GROWING UP ON THE TEXAS COAST, I literally knew no one that ate gafftopsail catfish.

Even the Texas Parks & Wildlife Department data on the species said, “The fish is edible, but difficult to prepare and not usually eaten by local residents.” They were too slimy (more on that later).

Then about the time I started college, people started taking notice of the species. I saw my neighbor, who was a fairly picky eater of fish, out in his driveway with his pressure washer.

He was pressure washing the slime off the fish.


“They’re great as long as you get rid of this stuff,” he said.

People started talking about where to catch gafftops and they were gaining a bit of respect.

What caused the change? The Coastal Conservation Association (CCA) STAR tournament did, and it did so in grand fashion.

Adult anglers can win a boat by catching the biggest gafftop. More important—kids ages 6 to 10 could win a $50,000 college scholarship and teens ages 11 to 17 can win $25,000 for their catches.

It can actually pay and pay big to catch gafftops.

For those who do not know the species, gafftops have extra-long dorsal fins that look like a sail on a boat, hence the name gafftopsail. They also have long, stringy whiskers. The fish average 2.5 pounds, but can get as big as 15 pounds.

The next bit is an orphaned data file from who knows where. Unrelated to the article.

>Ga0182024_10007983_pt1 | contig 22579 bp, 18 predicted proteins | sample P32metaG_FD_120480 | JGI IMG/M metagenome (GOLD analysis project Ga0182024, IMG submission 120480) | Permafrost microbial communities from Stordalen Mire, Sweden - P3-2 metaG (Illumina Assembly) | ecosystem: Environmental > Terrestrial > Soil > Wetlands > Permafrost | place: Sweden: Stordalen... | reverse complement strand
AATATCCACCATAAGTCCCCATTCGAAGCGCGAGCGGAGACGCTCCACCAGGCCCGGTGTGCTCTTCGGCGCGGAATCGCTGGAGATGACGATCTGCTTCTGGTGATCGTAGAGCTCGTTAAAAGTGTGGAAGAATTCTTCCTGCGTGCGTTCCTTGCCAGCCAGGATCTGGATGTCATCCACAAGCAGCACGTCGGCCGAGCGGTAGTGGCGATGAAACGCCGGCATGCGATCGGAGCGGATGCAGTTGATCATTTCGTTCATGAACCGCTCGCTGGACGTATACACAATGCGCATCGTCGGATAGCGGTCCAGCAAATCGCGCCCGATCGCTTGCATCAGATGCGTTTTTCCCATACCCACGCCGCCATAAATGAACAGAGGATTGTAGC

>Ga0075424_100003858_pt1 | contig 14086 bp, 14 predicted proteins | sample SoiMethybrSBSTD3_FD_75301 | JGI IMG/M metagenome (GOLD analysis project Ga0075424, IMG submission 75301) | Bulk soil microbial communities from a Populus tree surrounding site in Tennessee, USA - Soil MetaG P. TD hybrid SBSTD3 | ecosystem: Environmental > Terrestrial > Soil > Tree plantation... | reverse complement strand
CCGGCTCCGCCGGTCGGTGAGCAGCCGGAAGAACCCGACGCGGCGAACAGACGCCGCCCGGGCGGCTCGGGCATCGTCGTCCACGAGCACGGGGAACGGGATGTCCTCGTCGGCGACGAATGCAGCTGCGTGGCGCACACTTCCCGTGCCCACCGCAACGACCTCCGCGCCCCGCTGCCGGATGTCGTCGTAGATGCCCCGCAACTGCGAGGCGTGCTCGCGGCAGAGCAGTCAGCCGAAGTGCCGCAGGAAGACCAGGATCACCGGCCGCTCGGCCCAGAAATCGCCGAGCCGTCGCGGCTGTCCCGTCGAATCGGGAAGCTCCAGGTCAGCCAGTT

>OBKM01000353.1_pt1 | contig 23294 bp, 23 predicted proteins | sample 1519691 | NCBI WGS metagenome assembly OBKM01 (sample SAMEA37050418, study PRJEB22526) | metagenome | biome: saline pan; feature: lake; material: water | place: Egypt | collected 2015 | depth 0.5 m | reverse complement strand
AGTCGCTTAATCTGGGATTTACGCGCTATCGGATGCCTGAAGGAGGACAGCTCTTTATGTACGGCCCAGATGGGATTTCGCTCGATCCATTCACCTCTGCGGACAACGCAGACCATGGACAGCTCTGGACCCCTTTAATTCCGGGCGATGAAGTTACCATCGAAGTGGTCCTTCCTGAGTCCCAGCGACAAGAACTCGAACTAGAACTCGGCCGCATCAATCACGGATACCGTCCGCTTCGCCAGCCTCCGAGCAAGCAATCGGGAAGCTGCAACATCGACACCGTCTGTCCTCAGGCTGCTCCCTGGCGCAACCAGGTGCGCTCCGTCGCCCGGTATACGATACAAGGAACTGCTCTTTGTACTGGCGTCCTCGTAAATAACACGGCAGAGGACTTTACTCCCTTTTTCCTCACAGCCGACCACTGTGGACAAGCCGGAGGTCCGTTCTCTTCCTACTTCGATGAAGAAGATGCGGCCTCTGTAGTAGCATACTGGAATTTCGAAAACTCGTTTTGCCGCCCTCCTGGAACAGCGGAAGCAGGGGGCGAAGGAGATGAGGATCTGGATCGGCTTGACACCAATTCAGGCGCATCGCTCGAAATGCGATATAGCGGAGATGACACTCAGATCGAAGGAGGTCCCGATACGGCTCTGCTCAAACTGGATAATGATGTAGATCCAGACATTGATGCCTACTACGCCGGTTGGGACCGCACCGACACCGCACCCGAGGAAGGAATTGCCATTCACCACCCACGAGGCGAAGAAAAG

Brittany Leatherwood earned a $20,000 scholarship in 2011 with a S.T.A.R. gafftop.
(Photo: CCA- Texas)

For anyone who has never caught a gafftop, all of the talk about slime earlier in the story might seem unusual, but it is true. These fish have more slime on them than any other fish in the sea.

The slime actually finds its way up your line as you fight these fish. Gafftops make hard, determined runs, rubbing against the line and depositing the telltale slime. The stuff then oozes along the line toward the spool like an alien visitor from a 1950s science fiction movie.

These fish are so slimy, they

play havoc with coastal anglers looking for other species. Feeding game fish such as speckled trout and redfish create oil slicks on the water.

A fresh slick is a sure sign of fish feeding activity unless gafftops are in the area. They often create oil slicks just by being there. A big school of gafftops can create a slick big enough to make any angler worth his salt do a double take.